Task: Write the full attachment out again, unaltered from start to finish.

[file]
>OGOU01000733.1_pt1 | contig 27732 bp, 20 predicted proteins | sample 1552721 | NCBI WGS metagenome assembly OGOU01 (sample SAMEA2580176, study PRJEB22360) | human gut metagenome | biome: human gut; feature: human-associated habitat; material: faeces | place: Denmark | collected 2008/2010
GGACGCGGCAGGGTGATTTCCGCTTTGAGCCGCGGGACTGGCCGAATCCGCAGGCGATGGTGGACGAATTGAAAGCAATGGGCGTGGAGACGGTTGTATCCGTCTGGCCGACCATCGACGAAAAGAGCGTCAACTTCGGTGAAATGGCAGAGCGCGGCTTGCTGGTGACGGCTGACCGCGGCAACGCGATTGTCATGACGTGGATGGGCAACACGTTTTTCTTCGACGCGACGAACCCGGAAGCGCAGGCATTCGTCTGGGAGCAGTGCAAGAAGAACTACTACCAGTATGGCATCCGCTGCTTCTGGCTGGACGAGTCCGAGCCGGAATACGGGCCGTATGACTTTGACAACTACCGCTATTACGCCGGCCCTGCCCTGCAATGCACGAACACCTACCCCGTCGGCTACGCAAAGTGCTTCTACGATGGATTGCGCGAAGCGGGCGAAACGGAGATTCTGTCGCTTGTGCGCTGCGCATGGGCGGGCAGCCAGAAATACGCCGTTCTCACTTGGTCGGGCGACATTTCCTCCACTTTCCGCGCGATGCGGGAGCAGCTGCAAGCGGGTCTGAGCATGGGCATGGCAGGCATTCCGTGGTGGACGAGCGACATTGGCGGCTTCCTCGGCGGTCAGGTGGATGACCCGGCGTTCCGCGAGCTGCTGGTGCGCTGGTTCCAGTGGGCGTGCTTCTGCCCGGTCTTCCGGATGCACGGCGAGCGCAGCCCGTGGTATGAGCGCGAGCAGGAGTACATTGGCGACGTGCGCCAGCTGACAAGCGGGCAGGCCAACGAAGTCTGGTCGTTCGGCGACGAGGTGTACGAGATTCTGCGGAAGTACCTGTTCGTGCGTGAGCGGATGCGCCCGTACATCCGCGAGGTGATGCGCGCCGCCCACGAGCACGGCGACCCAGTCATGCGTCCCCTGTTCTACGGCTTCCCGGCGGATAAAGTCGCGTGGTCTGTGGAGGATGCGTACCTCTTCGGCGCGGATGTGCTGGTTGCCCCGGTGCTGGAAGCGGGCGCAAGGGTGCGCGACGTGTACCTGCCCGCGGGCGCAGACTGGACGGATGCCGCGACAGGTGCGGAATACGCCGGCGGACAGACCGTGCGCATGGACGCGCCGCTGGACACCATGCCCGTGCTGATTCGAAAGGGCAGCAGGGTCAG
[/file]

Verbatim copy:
>OGOU01000733.1_pt1 | contig 27732 bp, 20 predicted proteins | sample 1552721 | NCBI WGS metagenome assembly OGOU01 (sample SAMEA2580176, study PRJEB22360) | human gut metagenome | biome: human gut; feature: human-associated habitat; material: faeces | place: Denmark | collected 2008/2010
GGACGCGGCAGGGTGATTTCCGCTTTGAGCCGCGGGACTGGCCGAATCCGCAGGCGATGGTGGACGAATTGAAAGCAATGGGCGTGGAGACGGTTGTATCCGTCTGGCCGACCATCGACGAAAAGAGCGTCAACTTCGGTGAAATGGCAGAGCGCGGCTTGCTGGTGACGGCTGACCGCGGCAACGCGATTGTCATGACGTGGATGGGCAACACGTTTTTCTTCGACGCGACGAACCCGGAAGCGCAGGCATTCGTCTGGGAGCAGTGCAAGAAGAACTACTACCAGTATGGCATCCGCTGCTTCTGGCTGGACGAGTCCGAGCCGGAATACGGGCCGTATGACTTTGACAACTACCGCTATTACGCCGGCCCTGCCCTGCAATGCACGAACACCTACCCCGTCGGCTACGCAAAGTGCTTCTACGATGGATTGCGCGAAGCGGGCGAAACGGAGATTCTGTCGCTTGTGCGCTGCGCATGGGCGGGCAGCCAGAAATACGCCGTTCTCACTTGGTCGGGCGACATTTCCTCCACTTTCCGCGCGATGCGGGAGCAGCTGCAAGCGGGTCTGAGCATGGGCATGGCAGGCATTCCGTGGTGGACGAGCGACATTGGCGGCTTCCTCGGCGGTCAGGTGGATGACCCGGCGTTCCGCGAGCTGCTGGTGCGCTGGTTCCAGTGGGCGTGCTTCTGCCCGGTCTTCCGGATGCACGGCGAGCGCAGCCCGTGGTATGAGCGCGAGCAGGAGTACATTGGCGACGTGCGCCAGCTGACAAGCGGGCAGGCCAACGAAGTCTGGTCGTTCGGCGACGAGGTGTACGAGATTCTGCGGAAGTACCTGTTCGTGCGTGAGCGGATGCGCCCGTACATCCGCGAGGTGATGCGCGCCGCCCACGAGCACGGCGACCCAGTCATGCGTCCCCTGTTCTACGGCTTCCCGGCGGATAAAGTCGCGTGGTCTGTGGAGGATGCGTACCTCTTCGGCGCGGATGTGCTGGTTGCCCCGGTGCTGGAAGCGGGCGCAAGGGTGCGCGACGTGTACCTGCCCGCGGGCGCAGACTGGACGGATGCCGCGACAGGTGCGGAATACGCCGGCGGACAGACCGTGCGCATGGACGCGCCGCTGGACACCATGCCCGTGCTGATTCGAAAGGGCAGCAGGGTCAG